Purpose of review
The aim of this review is to provide an overview of the causes of olfactory dysfunction, their evaluation and management, with a main focus on the gradual/progressive loss of smell.
As the sense of smell gives us essential information about our environment, its loss can cause nutritional and social problems while threatening an individual's safety. Recent surveys have shown quite a substantial prevalence of hyposmia (one out of four people) and anosmia (one out of 200 people) in a variety of populations.
Nasal inflammatory diseases such as allergic rhinitis and predominantly chronic rhinosinusitis account for the major and common causes of gradual/progressive loss of smell. However, they are also among the most successfully treated forms of olfactory dysfunction. The management of gradual/progressive smell deficit must always address its etiological causes. In most cases, a detailed medical history and nasal examination, smell testing, and imaging will help to establish an appropriate diagnosis. In addition to anti-inflammatory therapy, mainly nasal and systemic corticosteroids, recent investigations on smell training suggest that the controlled exposure to selected odors may increase olfactory performance.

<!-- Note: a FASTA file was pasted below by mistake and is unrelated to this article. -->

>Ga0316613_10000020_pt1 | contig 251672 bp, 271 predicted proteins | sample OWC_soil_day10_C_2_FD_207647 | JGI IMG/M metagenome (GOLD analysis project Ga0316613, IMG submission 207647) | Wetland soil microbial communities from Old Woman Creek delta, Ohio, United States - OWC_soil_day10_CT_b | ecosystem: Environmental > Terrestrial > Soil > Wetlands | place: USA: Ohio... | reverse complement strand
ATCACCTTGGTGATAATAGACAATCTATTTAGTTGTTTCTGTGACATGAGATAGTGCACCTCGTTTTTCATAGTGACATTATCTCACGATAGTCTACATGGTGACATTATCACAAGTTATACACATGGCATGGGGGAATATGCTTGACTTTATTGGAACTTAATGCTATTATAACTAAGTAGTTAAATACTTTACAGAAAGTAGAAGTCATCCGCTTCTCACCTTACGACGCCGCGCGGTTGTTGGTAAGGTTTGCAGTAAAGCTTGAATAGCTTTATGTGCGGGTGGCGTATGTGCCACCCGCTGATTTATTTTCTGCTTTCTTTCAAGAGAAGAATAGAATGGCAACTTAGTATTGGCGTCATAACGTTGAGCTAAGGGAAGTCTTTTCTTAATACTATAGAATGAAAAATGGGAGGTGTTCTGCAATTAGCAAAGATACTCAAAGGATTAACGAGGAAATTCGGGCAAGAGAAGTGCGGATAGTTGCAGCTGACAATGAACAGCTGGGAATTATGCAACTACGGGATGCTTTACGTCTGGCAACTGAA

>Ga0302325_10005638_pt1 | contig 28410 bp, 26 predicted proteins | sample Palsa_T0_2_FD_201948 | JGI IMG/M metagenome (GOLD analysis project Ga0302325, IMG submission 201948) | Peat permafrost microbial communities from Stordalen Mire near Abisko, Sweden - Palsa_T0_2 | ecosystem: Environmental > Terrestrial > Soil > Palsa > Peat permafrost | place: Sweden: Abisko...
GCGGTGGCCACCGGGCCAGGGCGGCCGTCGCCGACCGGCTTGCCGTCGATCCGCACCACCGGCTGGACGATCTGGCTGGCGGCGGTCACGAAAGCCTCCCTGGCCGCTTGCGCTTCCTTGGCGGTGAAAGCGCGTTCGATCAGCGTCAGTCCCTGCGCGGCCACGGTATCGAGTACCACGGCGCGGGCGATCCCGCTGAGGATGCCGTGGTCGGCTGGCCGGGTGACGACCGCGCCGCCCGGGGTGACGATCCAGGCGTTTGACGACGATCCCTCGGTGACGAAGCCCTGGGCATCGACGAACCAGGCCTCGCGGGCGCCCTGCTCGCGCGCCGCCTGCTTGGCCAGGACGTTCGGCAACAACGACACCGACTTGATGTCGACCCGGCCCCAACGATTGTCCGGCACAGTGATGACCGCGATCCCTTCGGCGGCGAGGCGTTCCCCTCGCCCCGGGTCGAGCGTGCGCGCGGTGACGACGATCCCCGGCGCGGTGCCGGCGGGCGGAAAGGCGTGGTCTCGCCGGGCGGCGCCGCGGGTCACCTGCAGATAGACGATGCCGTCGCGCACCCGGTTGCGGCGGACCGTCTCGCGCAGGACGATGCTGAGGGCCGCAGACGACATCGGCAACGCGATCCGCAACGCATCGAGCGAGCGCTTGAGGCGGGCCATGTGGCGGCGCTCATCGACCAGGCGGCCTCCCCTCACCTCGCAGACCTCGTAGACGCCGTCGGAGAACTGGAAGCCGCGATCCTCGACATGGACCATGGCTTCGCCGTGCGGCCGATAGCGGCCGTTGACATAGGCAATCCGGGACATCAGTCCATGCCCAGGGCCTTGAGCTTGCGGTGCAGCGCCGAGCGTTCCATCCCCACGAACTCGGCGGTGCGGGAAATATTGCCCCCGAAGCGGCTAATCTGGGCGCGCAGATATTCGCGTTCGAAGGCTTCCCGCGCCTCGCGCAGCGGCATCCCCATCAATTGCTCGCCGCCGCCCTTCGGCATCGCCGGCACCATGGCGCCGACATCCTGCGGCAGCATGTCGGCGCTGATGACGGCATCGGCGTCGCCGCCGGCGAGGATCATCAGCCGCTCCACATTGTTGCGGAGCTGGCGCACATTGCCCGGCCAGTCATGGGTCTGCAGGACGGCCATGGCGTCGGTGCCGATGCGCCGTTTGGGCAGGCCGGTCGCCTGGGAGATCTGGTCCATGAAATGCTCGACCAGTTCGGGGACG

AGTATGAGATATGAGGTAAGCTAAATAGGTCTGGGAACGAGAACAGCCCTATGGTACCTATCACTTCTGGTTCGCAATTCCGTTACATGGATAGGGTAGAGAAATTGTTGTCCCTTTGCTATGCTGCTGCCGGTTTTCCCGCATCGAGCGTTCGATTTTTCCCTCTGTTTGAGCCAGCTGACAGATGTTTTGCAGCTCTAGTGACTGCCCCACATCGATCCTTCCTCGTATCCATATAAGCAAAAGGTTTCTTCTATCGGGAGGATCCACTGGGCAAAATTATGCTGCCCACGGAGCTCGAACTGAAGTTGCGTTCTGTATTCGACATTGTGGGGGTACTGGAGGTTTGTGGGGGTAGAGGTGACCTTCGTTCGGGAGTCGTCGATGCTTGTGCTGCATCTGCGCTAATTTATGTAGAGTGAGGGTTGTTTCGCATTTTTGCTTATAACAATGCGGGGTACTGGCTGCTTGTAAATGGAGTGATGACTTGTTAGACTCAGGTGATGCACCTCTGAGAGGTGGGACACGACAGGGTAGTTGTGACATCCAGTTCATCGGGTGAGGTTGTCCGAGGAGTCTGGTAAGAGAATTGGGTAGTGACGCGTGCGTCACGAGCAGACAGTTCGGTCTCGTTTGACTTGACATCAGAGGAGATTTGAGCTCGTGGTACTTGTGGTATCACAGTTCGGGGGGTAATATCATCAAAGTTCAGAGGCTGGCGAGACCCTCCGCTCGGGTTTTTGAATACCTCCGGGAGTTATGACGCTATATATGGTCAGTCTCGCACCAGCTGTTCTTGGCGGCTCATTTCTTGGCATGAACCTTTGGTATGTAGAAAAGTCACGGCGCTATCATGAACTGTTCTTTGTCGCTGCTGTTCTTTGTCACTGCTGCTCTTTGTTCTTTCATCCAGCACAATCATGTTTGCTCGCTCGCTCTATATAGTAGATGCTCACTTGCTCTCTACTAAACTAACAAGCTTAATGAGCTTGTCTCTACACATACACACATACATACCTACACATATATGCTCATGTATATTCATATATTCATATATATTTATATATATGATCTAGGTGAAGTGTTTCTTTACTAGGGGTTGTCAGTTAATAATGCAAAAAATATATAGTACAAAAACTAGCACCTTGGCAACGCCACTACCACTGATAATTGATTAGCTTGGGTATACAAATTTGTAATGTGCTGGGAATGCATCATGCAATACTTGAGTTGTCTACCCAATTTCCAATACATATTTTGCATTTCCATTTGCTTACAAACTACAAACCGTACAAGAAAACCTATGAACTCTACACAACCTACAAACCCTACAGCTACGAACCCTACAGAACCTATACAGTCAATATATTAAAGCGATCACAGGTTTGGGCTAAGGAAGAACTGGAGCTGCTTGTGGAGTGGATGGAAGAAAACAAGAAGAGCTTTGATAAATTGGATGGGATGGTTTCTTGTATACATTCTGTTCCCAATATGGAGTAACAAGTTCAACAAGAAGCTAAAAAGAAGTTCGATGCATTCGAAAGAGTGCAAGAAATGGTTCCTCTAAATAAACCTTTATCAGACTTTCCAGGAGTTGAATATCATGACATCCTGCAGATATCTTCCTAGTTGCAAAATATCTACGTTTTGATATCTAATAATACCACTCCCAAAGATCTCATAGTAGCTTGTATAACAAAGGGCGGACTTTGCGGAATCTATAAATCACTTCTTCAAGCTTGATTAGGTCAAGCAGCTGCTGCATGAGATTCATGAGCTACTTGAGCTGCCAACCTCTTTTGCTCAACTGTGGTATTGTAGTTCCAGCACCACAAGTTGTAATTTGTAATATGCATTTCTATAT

Video abstract available
See the Video Supplementary Digital Content 1 ( http://links.lww.com/COOH/A8).